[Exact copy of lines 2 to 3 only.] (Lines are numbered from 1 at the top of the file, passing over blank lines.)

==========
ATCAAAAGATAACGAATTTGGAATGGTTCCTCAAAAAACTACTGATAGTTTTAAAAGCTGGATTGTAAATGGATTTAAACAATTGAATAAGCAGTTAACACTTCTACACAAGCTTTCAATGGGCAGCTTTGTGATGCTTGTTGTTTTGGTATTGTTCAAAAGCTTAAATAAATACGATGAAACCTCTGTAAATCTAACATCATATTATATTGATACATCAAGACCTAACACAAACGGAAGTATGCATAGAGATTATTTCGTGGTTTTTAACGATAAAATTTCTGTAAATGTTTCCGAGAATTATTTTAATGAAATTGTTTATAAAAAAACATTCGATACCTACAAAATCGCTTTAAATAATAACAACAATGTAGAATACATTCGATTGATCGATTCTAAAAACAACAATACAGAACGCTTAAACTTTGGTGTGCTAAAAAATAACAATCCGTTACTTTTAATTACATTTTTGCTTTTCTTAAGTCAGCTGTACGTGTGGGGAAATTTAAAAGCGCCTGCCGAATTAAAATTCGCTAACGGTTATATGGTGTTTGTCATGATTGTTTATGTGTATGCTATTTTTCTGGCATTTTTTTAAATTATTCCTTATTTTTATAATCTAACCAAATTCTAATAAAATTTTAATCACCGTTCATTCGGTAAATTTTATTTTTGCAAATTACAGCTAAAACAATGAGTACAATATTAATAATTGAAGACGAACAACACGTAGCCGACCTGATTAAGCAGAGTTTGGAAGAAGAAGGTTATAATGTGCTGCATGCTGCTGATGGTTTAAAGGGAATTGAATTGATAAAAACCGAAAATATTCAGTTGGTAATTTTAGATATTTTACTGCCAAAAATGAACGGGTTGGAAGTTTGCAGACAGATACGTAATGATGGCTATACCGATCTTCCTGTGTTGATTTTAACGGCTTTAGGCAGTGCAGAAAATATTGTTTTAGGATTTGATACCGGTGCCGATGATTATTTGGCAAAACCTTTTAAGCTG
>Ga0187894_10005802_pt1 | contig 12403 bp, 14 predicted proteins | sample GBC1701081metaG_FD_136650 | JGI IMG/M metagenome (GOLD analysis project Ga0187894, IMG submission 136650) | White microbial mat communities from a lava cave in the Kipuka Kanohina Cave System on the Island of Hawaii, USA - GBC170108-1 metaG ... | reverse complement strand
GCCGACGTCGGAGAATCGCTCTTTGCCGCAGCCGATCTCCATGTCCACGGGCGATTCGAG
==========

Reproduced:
>Ga0187894_10005802_pt1 | contig 12403 bp, 14 predicted proteins | sample GBC1701081metaG_FD_136650 | JGI IMG/M metagenome (GOLD analysis project Ga0187894, IMG submission 136650) | White microbial mat communities from a lava cave in the Kipuka Kanohina Cave System on the Island of Hawaii, USA - GBC170108-1 metaG ... | reverse complement strand
GCCGACGTCGGAGAATCGCTCTTTGCCGCAGCCGATCTCCATGTCCACGGGCGATTCGAG